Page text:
How does Frankenstein react to Walton's dream/goal in Shelley's Frankenstein?
Shelley's novel Frankenstein opens and closes with the personal letters and thoughts of Walton, a man at sea desiring to sail home. Unfortunately for him, or fortunately-however one may look at it, he is engaged by Victor Frankenstein. Walton has found Victor almost frozen and on the verge of death upon an iceberg. Victor shares with Walton, almost as a dying declaration, the story of his life and of the monster he created.
Given that both men lead lives filled with obsessions, Walton feels for the dying Victor and wishes to "soothe him":
I wish to soothe him; yet can I counsel one so infinitely miserable, so destitute of every hope of consolation, to live?
Victor sees no chance for his own survival and asks Walton to search out the monster who has ruined his life.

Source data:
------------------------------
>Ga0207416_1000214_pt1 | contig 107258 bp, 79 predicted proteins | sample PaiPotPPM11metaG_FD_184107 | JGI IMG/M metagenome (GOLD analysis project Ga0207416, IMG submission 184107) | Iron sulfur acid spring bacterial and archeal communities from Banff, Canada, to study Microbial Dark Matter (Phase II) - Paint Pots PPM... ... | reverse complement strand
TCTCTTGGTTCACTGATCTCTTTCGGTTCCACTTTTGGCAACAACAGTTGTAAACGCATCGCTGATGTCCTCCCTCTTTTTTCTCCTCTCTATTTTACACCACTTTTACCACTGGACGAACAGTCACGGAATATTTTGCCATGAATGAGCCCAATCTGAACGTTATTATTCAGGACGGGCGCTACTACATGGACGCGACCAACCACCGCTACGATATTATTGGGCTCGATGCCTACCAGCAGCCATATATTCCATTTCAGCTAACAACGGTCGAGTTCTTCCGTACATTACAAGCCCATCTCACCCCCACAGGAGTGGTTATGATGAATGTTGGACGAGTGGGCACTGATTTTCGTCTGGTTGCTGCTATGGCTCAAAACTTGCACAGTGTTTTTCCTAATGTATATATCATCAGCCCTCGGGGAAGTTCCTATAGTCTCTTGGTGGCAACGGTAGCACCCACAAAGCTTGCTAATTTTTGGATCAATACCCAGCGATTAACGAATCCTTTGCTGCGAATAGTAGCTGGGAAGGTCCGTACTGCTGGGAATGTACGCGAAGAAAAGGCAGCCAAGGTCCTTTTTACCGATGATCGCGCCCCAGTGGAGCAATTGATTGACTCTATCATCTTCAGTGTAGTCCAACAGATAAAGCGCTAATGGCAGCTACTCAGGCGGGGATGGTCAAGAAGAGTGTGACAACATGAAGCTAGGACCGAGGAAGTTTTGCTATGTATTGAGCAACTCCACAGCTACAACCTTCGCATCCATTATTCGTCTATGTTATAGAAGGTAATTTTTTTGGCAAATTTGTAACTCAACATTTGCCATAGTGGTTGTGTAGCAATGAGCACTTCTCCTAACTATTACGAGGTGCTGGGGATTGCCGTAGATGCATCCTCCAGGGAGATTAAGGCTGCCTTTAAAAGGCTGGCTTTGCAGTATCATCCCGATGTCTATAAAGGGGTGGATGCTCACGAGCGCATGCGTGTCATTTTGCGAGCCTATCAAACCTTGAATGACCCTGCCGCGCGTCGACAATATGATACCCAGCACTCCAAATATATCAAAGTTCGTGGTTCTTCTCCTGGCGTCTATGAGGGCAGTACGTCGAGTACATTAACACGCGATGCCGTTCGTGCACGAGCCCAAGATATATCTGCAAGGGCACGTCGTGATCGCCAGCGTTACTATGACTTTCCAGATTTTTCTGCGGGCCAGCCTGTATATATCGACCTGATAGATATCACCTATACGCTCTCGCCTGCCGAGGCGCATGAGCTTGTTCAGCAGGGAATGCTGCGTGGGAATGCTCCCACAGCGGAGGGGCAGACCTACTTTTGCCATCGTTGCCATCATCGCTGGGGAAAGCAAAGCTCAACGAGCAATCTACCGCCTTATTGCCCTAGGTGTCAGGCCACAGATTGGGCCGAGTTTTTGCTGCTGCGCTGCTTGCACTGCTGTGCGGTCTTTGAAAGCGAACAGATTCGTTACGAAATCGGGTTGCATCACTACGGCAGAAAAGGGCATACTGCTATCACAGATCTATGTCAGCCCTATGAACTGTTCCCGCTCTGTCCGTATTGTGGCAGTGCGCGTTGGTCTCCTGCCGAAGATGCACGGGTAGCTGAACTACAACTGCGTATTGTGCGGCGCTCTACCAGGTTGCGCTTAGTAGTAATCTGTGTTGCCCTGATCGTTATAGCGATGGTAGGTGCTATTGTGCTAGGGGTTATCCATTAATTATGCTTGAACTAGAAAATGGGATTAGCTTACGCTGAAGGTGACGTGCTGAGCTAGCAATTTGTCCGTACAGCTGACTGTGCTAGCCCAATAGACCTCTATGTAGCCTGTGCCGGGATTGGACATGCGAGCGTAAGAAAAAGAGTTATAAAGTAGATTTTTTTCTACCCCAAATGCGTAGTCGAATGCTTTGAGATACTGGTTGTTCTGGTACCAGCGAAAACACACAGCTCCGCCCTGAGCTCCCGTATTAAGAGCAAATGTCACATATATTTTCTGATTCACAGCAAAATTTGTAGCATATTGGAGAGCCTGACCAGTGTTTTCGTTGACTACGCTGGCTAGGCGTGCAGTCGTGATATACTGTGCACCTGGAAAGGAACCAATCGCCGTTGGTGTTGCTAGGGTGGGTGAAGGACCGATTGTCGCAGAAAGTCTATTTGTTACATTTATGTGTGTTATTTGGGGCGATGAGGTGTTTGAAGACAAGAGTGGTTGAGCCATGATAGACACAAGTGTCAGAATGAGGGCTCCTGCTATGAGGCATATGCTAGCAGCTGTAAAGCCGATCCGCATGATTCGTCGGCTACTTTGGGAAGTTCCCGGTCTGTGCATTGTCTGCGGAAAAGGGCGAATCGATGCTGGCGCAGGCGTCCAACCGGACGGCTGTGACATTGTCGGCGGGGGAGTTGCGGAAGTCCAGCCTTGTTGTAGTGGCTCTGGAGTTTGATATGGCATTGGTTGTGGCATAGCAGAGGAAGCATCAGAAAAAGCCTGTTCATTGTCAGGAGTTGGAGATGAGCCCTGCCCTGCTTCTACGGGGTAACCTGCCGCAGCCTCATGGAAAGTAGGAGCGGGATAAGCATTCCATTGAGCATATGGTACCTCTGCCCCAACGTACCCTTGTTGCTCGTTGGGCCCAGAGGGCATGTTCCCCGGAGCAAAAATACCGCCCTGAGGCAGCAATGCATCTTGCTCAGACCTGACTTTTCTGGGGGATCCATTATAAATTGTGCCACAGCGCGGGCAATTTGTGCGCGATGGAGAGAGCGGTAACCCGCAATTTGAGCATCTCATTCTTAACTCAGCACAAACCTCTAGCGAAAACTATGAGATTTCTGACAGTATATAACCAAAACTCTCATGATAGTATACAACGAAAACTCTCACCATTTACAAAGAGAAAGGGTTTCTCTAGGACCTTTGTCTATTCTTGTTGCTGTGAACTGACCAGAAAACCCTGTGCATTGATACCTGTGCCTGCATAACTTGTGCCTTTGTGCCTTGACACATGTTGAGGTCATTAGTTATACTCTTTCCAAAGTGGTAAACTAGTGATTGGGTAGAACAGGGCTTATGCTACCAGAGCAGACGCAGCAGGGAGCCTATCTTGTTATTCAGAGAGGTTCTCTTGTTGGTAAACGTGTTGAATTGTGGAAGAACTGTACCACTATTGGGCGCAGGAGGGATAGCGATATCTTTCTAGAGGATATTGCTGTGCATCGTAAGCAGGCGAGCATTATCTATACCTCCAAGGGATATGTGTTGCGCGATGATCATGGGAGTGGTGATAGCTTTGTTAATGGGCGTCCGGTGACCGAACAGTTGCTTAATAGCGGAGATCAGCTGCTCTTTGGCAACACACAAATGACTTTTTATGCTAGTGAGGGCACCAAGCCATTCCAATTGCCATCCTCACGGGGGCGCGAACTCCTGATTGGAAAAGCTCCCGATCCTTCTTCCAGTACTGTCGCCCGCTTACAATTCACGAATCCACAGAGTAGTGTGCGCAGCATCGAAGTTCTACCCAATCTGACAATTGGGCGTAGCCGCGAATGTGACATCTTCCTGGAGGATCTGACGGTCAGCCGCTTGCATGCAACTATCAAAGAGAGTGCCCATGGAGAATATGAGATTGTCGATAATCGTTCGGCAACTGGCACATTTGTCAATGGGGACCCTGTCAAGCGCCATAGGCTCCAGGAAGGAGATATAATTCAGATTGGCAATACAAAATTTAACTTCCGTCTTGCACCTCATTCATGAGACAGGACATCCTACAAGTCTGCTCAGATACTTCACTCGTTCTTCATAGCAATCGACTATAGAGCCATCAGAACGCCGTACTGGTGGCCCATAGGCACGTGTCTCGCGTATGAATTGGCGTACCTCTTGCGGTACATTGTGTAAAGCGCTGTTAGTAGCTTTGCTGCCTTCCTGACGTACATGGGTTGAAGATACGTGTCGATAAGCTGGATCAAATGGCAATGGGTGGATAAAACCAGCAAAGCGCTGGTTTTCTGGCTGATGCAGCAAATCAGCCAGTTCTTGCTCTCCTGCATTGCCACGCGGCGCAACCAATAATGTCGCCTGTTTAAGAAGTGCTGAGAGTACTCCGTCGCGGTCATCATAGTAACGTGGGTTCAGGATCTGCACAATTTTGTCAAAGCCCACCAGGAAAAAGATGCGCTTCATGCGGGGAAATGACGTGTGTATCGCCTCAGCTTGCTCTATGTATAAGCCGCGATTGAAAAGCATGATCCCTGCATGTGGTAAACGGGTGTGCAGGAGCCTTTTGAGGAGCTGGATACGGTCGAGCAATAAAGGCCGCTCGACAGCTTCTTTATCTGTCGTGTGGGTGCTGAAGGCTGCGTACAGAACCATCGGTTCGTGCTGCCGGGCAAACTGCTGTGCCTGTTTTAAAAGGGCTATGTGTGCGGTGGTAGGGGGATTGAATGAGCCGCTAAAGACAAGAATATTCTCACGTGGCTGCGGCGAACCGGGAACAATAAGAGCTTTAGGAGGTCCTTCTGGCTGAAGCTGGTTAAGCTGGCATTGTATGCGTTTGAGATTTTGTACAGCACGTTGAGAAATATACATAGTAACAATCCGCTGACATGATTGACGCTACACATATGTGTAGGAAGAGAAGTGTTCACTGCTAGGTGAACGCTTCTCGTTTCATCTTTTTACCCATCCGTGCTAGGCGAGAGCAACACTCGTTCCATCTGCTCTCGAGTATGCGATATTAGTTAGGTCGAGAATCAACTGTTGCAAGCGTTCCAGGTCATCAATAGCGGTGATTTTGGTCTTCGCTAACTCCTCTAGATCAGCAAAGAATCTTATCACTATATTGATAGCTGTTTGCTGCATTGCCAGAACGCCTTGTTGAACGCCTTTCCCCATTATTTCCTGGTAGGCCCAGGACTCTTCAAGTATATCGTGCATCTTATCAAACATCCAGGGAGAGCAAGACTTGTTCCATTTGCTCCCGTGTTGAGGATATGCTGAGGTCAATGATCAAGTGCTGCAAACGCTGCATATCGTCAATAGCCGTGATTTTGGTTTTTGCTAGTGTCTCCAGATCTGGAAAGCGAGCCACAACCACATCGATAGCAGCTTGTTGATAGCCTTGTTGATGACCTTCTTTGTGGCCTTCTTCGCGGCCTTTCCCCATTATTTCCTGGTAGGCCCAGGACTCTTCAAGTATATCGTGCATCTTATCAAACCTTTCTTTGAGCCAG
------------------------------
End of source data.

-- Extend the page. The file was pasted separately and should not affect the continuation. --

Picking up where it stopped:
Walton's wish for Victor to survive is crushed given that Victor has given up on life. Victor has lost his brother, his wife, and his best friend at the hands of his monster. Victor sees no reason to continue on with his life. Walton realizes that the peace Victor finds in his dreams is the only thing which will soothe him. Walton has no other choice but to allow Victor to die.
Victor reitterates his desire to die, and go against Walton's wishes, in the following:
If I were engaged in any high undertaking or design, fraught with extensive utility to my fellow-creatures, then could I live to fulfil it. But such is not my destiny...
In the end, Walton must only allow Victor to die so that he may find the peace his mind and heart desire.